Risks of beauty-care facial sheets unmasked

Top News | Sophie Hui 19 Apr 2017

Half of the sheet masks sold for skin care contain preservatives that may cause allergies while expensive ones do not moisturize the face as well as expected, the Consumer Council has found.

The watchdog tested 40 models of masks available in Hong Kong that claim to moisturize the face, and found that three contain the preservative methylisothiazolinone - or MIT - which has been banned in skin-care products in Europe because of possible allergic reactions, including inflamed skin, itchiness and rashes.

The cheapest beauty-care mask examined was Besilke moisturizing and whitening mineral spring, costing HK$3.10 a sheet. It was found to contain 0.013 percent of MIT, exceeding the limit of 0.01 percent in the mainland.

There is no Hong Kong law regulating preservatives in masks, but the council has passed the test results to the Customs and Excise Department for follow-up.

The agent of Besilke, Hin Sang Hong, said it has sent the product for tests and has no comment on the council's results.

A mask called Eau Thermale Avene hydrance optimale, which claims to be a hydrating mask for sensitive Asian skin, was found to contain migratable fluorescent materials. Although the materials will not harm the users' health, they could remain on the face, causing embarrassment to users when under UV light.

The watchdog tested the moisturizing effects of the masks using a scale of five points - the higher the score the better moisturizing performance - and found that the prices did not necessarily correlate to quality.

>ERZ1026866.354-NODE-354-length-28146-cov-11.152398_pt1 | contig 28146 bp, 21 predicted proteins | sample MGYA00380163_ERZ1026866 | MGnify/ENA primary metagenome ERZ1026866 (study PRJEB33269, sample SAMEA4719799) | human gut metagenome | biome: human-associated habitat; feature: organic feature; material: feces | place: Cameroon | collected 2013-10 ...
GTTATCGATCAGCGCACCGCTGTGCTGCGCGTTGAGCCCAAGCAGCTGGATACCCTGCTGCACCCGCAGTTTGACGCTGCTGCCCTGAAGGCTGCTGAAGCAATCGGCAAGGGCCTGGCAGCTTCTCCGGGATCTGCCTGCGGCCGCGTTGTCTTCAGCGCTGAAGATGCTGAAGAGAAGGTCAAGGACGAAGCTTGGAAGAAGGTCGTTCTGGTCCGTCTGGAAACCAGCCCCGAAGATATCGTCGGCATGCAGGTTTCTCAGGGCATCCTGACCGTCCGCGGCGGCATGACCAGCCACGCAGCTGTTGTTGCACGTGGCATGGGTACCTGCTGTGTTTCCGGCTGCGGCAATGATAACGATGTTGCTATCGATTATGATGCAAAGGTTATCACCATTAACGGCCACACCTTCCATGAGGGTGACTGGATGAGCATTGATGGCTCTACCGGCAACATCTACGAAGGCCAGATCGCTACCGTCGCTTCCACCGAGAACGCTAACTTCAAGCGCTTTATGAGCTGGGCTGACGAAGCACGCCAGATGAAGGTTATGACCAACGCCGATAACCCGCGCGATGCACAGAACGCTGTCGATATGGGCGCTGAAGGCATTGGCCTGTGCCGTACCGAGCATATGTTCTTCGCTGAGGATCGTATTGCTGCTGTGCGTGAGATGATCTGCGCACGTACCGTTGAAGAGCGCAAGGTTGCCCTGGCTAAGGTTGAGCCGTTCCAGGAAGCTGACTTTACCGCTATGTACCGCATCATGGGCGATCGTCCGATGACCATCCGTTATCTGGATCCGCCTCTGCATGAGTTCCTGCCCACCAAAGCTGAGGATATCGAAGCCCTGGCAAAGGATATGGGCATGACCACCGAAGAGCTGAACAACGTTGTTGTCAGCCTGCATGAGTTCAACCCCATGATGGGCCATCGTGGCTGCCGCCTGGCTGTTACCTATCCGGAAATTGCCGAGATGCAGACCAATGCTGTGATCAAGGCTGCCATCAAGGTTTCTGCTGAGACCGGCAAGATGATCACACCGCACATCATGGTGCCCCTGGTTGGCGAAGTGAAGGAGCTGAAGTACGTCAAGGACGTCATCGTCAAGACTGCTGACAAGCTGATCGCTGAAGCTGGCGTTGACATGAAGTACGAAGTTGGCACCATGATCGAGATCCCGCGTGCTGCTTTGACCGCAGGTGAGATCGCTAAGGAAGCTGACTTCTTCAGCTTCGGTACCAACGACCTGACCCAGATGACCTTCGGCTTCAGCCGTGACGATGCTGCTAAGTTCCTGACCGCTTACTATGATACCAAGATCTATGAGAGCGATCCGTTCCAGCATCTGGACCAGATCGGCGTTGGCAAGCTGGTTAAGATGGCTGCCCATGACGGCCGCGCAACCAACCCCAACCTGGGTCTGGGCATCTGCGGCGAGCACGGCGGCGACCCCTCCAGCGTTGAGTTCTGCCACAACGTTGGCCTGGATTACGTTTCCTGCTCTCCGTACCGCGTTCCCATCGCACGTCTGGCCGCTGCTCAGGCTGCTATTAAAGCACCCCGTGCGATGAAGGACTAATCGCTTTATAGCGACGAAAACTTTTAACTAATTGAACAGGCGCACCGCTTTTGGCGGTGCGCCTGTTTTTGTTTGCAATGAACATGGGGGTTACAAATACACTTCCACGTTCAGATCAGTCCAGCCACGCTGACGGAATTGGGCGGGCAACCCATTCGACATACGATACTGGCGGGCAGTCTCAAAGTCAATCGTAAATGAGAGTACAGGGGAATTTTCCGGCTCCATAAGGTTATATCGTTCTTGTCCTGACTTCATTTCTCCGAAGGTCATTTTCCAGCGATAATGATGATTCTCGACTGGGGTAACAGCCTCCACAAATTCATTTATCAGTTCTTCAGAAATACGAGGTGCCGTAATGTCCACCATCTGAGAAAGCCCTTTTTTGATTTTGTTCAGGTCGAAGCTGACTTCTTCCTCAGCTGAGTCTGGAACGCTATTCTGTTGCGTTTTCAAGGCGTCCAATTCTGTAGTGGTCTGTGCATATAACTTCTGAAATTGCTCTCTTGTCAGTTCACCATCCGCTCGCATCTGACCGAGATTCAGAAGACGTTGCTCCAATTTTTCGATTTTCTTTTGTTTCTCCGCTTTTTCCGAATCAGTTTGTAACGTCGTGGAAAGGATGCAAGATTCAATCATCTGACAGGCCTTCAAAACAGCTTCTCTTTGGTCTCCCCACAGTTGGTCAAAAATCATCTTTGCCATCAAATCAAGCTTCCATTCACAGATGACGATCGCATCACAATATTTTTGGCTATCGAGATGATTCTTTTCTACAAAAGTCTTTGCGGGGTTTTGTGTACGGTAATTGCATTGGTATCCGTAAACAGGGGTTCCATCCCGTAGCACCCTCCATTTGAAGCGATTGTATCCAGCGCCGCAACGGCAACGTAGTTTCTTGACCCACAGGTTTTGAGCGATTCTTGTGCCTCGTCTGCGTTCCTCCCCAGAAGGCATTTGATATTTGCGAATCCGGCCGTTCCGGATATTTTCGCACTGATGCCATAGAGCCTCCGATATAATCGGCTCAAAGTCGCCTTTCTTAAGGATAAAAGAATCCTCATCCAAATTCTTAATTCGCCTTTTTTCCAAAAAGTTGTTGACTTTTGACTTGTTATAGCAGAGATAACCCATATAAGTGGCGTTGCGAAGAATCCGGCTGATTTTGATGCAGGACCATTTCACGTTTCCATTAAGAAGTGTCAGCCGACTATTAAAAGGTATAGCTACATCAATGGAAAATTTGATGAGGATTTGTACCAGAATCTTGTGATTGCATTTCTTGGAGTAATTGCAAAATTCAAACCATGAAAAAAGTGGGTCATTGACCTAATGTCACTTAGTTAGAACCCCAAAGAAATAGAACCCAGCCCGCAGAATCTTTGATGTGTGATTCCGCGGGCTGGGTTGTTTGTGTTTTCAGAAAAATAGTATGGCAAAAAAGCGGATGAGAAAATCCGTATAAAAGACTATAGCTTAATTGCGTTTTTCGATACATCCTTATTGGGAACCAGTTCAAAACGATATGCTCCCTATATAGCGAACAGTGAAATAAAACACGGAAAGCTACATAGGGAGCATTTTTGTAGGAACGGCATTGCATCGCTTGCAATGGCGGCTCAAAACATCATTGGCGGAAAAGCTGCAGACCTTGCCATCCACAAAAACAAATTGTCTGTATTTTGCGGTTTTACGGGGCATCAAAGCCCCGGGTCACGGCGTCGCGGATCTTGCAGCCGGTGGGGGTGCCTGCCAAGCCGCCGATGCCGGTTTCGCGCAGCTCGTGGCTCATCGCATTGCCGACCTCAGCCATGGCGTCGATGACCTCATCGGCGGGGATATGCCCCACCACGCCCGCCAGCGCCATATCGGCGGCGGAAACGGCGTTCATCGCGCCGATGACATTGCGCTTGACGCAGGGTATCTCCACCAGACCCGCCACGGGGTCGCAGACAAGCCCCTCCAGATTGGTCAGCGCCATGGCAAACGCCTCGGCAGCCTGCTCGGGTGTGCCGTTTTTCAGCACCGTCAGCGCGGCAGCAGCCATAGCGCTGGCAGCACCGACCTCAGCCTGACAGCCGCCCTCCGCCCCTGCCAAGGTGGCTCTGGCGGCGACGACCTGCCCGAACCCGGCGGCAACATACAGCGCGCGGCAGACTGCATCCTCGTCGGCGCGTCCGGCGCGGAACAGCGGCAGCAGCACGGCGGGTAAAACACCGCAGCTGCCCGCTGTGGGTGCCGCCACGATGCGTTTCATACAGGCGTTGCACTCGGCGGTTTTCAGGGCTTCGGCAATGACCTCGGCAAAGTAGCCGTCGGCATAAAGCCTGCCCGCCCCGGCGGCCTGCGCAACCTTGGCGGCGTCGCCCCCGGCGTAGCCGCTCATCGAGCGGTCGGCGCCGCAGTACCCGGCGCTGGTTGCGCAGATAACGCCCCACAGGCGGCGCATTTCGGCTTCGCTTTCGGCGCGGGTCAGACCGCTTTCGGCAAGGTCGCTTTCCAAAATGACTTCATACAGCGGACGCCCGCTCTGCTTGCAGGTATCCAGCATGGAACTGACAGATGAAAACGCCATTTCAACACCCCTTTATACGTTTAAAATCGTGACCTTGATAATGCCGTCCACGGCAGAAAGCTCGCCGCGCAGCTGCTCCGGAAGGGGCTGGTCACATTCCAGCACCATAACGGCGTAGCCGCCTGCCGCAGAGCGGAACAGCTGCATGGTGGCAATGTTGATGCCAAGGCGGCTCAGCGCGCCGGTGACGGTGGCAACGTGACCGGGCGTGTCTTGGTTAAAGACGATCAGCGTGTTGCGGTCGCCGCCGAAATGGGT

The priciest ones by Lancome and Shiseido cost HK$108.30 and HK$100 a sheet respectively but scored only three points, while seven cheaper models obtained four points, and five of them were priced below HK$20 per sheet. They are Utena Puresa rose extract mask, Mandom Barrier Repair facial mask moist, Leaders Aquaringer skin clinic mask, Ettusais skin version up super mask and Kracie Hadabisei moisturizing facial mask (extra rich).

Although half of the tested models contain preservatives, most did not exceed the limit set by the mainland and the European Union. While the council was satisfied with the overall results, it reminded consumers to be cautious when choosing beauty products.

"When you come across any new masks or new similar items, try first and do not go straight in," said Wong Kam- fai, chairman of the council's research and testing committee. "For example, you try to take some fluid inside the package and put it somewhere on your cheek to see if you have rash or any irritable reactions later on."

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